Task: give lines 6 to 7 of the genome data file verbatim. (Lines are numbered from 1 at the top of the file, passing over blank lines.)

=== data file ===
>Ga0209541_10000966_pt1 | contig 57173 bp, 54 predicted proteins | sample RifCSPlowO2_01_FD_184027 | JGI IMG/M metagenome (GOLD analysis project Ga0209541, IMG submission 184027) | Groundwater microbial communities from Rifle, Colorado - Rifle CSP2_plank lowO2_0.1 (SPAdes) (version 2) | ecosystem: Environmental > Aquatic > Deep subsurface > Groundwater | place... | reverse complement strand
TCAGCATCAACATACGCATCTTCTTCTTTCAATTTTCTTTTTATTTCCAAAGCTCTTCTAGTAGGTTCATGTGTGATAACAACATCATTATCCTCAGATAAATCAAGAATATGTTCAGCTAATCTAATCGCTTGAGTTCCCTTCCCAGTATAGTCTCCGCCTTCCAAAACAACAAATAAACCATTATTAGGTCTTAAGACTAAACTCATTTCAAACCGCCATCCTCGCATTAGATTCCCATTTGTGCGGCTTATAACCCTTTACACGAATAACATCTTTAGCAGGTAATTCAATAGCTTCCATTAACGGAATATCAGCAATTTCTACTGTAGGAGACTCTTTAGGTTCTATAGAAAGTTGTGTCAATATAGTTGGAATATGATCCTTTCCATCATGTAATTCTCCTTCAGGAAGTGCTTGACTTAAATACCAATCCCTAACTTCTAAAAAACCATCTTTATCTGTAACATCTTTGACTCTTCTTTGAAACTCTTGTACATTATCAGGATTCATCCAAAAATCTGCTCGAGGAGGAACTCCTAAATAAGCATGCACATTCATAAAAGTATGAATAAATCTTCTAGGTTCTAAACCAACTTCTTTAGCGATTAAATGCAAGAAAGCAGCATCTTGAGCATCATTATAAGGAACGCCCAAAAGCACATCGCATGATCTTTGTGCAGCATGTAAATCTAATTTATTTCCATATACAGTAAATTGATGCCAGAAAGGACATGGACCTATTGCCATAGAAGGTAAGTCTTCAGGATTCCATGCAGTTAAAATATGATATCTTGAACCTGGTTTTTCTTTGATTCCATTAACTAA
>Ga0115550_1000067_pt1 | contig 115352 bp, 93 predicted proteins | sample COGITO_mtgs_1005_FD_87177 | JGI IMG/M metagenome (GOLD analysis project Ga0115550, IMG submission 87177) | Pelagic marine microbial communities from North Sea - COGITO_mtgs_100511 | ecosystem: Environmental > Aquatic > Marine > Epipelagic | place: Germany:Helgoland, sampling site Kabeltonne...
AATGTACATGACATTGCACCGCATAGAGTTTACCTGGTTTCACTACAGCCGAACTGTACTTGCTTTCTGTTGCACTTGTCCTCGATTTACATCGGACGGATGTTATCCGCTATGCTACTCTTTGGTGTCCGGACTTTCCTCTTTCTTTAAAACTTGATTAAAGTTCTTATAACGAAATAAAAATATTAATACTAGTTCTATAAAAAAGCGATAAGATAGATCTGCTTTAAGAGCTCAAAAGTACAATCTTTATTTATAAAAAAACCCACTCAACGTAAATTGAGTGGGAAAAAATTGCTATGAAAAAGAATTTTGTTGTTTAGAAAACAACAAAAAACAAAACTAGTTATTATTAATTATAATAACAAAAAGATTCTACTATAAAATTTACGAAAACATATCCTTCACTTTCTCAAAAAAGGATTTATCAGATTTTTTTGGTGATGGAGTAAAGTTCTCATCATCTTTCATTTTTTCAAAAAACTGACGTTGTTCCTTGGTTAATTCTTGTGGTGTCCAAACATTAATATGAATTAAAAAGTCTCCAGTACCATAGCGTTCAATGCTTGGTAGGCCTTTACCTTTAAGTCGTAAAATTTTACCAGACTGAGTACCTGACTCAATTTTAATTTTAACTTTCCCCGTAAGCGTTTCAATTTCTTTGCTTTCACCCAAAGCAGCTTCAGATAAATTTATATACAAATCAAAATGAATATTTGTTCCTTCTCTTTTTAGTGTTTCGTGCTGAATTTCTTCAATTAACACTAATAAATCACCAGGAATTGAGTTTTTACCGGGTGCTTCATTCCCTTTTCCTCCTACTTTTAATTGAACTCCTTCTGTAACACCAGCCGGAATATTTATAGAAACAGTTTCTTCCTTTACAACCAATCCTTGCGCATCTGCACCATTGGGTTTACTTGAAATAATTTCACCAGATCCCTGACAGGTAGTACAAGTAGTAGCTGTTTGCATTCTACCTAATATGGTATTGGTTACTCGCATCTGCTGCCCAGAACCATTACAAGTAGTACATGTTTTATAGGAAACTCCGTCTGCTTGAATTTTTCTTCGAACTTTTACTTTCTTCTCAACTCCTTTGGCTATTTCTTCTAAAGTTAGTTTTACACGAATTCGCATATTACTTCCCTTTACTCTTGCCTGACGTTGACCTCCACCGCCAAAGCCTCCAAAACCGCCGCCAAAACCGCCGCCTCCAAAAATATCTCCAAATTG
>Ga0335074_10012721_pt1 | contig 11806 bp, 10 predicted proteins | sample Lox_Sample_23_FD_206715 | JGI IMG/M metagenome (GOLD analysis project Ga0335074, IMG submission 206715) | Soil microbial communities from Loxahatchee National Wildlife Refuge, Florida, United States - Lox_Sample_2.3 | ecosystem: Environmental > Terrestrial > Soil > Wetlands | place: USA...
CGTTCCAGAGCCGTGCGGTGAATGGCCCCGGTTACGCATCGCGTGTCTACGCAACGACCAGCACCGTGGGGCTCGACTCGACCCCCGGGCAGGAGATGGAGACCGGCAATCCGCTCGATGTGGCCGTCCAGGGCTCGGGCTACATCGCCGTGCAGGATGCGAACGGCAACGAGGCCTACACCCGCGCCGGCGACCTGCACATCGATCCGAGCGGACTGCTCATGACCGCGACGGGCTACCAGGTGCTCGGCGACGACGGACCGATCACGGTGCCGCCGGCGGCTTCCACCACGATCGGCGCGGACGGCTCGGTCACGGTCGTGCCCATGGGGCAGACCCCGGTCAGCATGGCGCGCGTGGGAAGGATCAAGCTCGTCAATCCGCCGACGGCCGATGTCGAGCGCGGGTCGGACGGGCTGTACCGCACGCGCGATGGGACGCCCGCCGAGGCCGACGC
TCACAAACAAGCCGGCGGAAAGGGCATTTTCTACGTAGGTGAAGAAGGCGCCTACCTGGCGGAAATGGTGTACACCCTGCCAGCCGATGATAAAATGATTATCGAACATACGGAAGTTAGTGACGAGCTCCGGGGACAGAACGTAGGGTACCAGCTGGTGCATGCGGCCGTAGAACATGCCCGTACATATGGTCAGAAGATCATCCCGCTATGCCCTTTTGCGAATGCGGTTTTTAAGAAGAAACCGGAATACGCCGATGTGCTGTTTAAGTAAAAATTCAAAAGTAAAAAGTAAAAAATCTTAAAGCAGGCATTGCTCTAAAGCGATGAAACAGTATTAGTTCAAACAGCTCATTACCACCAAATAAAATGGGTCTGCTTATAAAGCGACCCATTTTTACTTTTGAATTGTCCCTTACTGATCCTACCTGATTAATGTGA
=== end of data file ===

CGTTCCAGAGCCGTGCGGTGAATGGCCCCGGTTACGCATCGCGTGTCTACGCAACGACCAGCACCGTGGGGCTCGACTCGACCCCCGGGCAGGAGATGGAGACCGGCAATCCGCTCGATGTGGCCGTCCAGGGCTCGGGCTACATCGCCGTGCAGGATGCGAACGGCAACGAGGCCTACACCCGCGCCGGCGACCTGCACATCGATCCGAGCGGACTGCTCATGACCGCGACGGGCTACCAGGTGCTCGGCGACGACGGACCGATCACGGTGCCGCCGGCGGCTTCCACCACGATCGGCGCGGACGGCTCGGTCACGGTCGTGCCCATGGGGCAGACCCCGGTCAGCATGGCGCGCGTGGGAAGGATCAAGCTCGTCAATCCGCCGACGGCCGATGTCGAGCGCGGGTCGGACGGGCTGTACCGCACGCGCGATGGGACGCCCGCCGAGGCCGACGC
TCACAAACAAGCCGGCGGAAAGGGCATTTTCTACGTAGGTGAAGAAGGCGCCTACCTGGCGGAAATGGTGTACACCCTGCCAGCCGATGATAAAATGATTATCGAACATACGGAAGTTAGTGACGAGCTCCGGGGACAGAACGTAGGGTACCAGCTGGTGCATGCGGCCGTAGAACATGCCCGTACATATGGTCAGAAGATCATCCCGCTATGCCCTTTTGCGAATGCGGTTTTTAAGAAGAAACCGGAATACGCCGATGTGCTGTTTAAGTAAAAATTCAAAAGTAAAAAGTAAAAAATCTTAAAGCAGGCATTGCTCTAAAGCGATGAAACAGTATTAGTTCAAACAGCTCATTACCACCAAATAAAATGGGTCTGCTTATAAAGCGACCCATTTTTACTTTTGAATTGTCCCTTACTGATCCTACCTGATTAATGTGA